Zacharias Kunuk, director of Atanarjuat (The Fast Runner), an all-Inuit feature film which has won numerous awards world-wide, will speak on The Art of Inuit Storytelling in the Digital Age at 7:30 p.m. May 7 in the Price Center Theatre at the University of California, San Diego. A screening of Atanarjuat will precede his talk at 7 p.m. May 6, also in the Price Center Theatre. Both events are free and open to the public.
The writer/director/filmmaker’s visit to UCSD is sponsored by the Council of Provosts and is the third in a series of annual campus convocations. UCSD’s Sixth College is chairing the presentation this year.
Atanarjuat, written, produced, directed and acted by Inuit, tells an ancient Inuit epic story. It won the Camera d’Or at the 2001 Cannes International Film Festival; six 2002 Genie Awards, including best picture, best director and best screenplay; the Best Canadian Feature Film at the 2001 Toronto International Film Festival, and was chosen as Canada’s official selection at the 2001 Academy Awards.
It also was selected Best Feature Film at the 2002 San Diego International Film Festival and Best Feature Film at the 2002 American Indian Film Festival – and these are just a few of its awards.
Native to the Inuit culture of Canada, where storytelling is one of the oldest living art forms, the self-taught Kunuk went from trading his soap stone carvings in 1981 for a video camera, VCR and 26-inch television to directing films. He was named 2002 Man of the Year in the Arts by The Globe and Mail (Toronto), won best director and best new director awards in international film festivals, and was appointed an officer of the Order of Canada by the Canadian Governor General.
Yet for all this glory, Kunuk’s goal is basic: to preserve the art of Inuit storytelling, and in keeping with changing times, to preserve it for generations to come via film screened in theaters and on television.
“Kunuk’s work brings alive Sixth College’s theme, Culture, Art and Technology,” says Sixth College Provost Gabriele Wienhausen. “Kunuk has used a modern day technology to allow his people to tell their own story in their own way and his work allows all of us to learn about another culture, the Inuit culture.”
Wienhausen calls Kunuk “one of the most, if not the most, prominent Native American filmmakers.” In addition to accomplishing his own goals, Wienhausen says “Kunuk and his work have inspired and influenced indigenous communities all over the world. He has become a model and lightening rod for communities such as the American Indians on Southern California reservations in their efforts to preserve and celebrate their own specific culture and traditions.”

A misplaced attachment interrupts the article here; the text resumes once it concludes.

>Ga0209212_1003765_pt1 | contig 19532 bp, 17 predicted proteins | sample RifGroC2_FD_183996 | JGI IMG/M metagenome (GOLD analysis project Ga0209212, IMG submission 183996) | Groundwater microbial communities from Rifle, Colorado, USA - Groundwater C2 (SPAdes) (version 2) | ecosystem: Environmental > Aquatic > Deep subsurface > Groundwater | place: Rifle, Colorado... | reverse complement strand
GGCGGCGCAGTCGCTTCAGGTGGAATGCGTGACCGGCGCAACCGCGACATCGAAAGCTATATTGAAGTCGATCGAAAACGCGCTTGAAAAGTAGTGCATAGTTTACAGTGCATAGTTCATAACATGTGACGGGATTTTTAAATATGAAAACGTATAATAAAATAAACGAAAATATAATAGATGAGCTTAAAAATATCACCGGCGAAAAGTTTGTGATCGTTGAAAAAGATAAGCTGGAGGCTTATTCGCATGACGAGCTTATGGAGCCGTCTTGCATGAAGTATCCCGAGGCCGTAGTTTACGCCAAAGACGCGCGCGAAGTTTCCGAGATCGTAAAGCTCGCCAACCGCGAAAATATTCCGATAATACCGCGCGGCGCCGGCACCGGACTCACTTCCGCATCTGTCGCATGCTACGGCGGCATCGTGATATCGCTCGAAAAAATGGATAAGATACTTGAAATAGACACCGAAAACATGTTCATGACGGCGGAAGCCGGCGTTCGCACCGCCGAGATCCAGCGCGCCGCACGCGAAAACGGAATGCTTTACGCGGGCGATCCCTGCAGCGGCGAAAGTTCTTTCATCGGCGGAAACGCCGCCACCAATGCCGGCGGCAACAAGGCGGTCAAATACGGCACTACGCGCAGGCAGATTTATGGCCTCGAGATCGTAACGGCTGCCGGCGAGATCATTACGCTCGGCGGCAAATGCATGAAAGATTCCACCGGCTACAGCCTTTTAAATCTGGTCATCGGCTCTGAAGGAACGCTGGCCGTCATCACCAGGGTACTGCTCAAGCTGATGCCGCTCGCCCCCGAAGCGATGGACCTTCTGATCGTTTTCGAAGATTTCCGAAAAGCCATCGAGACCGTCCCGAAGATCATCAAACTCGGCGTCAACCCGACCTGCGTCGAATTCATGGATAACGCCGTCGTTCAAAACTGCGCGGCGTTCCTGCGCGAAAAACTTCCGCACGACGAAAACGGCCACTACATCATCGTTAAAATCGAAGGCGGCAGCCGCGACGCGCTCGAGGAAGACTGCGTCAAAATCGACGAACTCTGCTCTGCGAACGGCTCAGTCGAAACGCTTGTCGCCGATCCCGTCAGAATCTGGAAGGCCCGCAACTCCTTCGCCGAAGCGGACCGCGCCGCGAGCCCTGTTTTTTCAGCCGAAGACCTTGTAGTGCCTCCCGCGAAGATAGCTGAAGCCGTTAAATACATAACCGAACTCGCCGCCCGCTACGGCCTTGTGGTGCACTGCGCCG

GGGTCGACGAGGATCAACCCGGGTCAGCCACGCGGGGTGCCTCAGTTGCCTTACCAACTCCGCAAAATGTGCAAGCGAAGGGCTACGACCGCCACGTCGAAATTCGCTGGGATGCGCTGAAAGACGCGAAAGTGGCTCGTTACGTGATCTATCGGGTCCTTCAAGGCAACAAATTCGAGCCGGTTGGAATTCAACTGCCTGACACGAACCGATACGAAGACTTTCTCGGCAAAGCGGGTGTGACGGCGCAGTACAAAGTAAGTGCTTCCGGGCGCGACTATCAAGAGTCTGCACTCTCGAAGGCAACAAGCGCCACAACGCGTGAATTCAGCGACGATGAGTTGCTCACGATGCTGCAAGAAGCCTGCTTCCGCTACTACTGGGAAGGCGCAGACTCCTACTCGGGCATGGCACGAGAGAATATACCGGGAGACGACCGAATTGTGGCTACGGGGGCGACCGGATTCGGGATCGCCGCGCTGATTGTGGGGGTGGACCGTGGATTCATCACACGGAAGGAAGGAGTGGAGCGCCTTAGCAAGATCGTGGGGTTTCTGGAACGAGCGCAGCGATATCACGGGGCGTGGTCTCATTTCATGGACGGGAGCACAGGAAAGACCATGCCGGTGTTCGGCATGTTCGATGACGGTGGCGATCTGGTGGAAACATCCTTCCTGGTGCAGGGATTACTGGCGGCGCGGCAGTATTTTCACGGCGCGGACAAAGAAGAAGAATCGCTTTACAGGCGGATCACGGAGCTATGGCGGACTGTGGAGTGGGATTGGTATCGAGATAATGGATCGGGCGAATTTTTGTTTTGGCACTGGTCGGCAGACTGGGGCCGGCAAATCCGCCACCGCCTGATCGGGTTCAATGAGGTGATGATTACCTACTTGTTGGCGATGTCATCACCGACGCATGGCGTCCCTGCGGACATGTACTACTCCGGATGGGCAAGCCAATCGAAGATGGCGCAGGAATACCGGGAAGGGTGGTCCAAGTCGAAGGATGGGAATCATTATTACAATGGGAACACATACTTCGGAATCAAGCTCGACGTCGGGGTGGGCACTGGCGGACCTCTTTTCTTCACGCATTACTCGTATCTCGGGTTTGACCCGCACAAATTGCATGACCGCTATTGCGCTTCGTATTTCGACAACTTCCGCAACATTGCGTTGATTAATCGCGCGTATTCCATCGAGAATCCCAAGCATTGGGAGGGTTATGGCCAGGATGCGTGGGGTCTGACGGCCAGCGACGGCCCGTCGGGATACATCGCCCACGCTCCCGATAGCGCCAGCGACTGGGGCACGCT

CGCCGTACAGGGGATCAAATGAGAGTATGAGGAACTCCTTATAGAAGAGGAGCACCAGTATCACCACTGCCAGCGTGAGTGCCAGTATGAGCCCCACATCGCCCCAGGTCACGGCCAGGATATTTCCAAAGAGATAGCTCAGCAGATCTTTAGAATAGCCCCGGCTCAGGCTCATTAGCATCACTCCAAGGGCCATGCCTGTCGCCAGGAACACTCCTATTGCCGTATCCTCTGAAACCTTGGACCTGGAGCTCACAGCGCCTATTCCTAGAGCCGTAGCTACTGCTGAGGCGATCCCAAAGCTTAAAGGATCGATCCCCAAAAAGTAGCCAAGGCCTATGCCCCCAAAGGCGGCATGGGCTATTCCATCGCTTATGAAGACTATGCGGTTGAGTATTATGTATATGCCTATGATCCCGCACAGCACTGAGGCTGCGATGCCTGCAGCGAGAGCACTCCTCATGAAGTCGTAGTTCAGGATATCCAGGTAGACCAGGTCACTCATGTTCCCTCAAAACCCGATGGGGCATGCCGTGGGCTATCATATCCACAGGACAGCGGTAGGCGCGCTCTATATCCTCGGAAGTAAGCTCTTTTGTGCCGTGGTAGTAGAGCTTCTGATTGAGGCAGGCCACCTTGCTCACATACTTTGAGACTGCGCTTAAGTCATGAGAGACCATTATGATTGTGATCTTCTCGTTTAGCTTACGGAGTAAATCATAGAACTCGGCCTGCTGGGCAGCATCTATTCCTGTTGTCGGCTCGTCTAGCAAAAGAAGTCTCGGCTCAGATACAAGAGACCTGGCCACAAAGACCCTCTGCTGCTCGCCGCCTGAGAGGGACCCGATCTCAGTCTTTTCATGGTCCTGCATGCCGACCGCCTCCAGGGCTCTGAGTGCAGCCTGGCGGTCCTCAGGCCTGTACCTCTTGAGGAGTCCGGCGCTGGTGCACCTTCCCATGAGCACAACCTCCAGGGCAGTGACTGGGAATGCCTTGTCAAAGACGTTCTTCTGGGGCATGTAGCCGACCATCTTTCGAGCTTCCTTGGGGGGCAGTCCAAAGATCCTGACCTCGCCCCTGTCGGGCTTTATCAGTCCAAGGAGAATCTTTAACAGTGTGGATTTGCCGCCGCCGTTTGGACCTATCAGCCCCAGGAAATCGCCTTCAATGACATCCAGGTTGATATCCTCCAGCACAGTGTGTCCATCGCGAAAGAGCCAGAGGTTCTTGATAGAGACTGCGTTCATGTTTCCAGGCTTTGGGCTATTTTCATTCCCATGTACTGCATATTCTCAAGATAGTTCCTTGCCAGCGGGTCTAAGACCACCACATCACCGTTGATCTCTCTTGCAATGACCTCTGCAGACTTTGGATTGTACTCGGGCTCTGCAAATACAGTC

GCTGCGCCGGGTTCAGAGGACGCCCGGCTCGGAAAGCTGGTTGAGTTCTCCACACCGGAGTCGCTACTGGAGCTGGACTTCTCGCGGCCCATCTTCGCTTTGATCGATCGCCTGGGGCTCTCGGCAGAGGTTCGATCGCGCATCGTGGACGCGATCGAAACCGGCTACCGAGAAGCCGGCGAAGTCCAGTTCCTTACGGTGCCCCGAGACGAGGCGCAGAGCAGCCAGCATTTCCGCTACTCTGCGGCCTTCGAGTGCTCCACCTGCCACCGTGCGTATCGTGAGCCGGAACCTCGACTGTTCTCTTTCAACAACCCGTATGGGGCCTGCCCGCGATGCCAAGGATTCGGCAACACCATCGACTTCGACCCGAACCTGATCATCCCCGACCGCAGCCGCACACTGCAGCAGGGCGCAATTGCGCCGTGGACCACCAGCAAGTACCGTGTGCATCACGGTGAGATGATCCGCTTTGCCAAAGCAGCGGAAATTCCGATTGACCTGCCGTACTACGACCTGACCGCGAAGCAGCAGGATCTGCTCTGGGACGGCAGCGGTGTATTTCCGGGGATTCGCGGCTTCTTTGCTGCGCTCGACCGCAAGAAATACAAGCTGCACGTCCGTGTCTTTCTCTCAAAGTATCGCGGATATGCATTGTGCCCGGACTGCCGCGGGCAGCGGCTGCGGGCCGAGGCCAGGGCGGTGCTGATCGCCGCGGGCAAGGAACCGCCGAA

Kunuk says “people in Igloolik learned through storytelling who we were and where we came from for 4000 years without a written language.” He learned the power of TV when children gathered outside his window in 1981 to watch the home videos he made of his father and hunting buddies tell stories when they came home from the hunt.
These 1981 home videos were two years before television was approved in Igloolik. Kunuk’s hometown is a community of 1,200 located on a small island in the north Baffin region of the Canadian Arctic. Its residents had twice voted against TV in the 1970s because they saw nothing in the Inuktitut language.
When Kunuk co-founded Igloolik Isuma Productions Inc., Canada’s first Inuit-owned independent production company, in 1990, he and his partners vowed to change all that.
“Our name, Isuma, means ‘to think,’ as in Thinking Productions,” says Kunuk. “Our building in the center of Igloolik has a big sign on the front that says Isuma. Think. Young and old work together to keep our ancestors’ knowledge alive. We create traditional artifacts, digital multimedia and desperately needed jobs in the same activity. Our productions give an artist’s view for all to see where we came from: what Inuit were able to do then and what we are able to do now.”
Though it has produced a number of documentaries and shorter films, Atanarjuat is Isuma Productions’ coup to date. In keeping with Kunuk’s and Isuma Productions’ story-telling preservation mission, Atanarjuat is based on an ancient Inuit legend, a story all Inuit heard as children, set in the Arctic at the dawn of the first millennium and filmed on the sea-ice, sprawling tundra and rocky flatlands around Igloolik. It tells of a small nomadic community of Inuit divided by evil and two brothers who emerge to challenge the evil order. The stage is set when one is killed in his sleep by the envious son of the evil camp leader, and the other, Atanarjuat, the fast runner who woos the same fair maiden as the envious son, escapes death via his speed and is able and ever more eager to return to challenge.
Not only an Inuit story, says Kunuk, this is “a universal story with emotions people all over the world can understand: love, jealousy, murder, revenge, forgiveness.”
When asked the moment he liked best about creating his premier accomplishment, Atanarjuat, Kunuk recalls: “When we have a camp, and it’s all set up; all the cameras, all the sound systems are checked – the moment I call the actors to come on set, and they start coming over the hill in their costumes and I’m just imagining ‘That’s how it must have looked!’ That was my greatest moment.
“Our film is one way of bringing back lost traditions.”
Kunuk says, even when traveling “My head is still back home. I want to get on my sled and go hunting and just ride the land. That’s where my head is all the time. It hasn’t changed.”
For further information on the
screening of Atanarjuat or Kunuk’s lecture, call (858)
822-5950 or visit http://convocation.ucsd.edu/.
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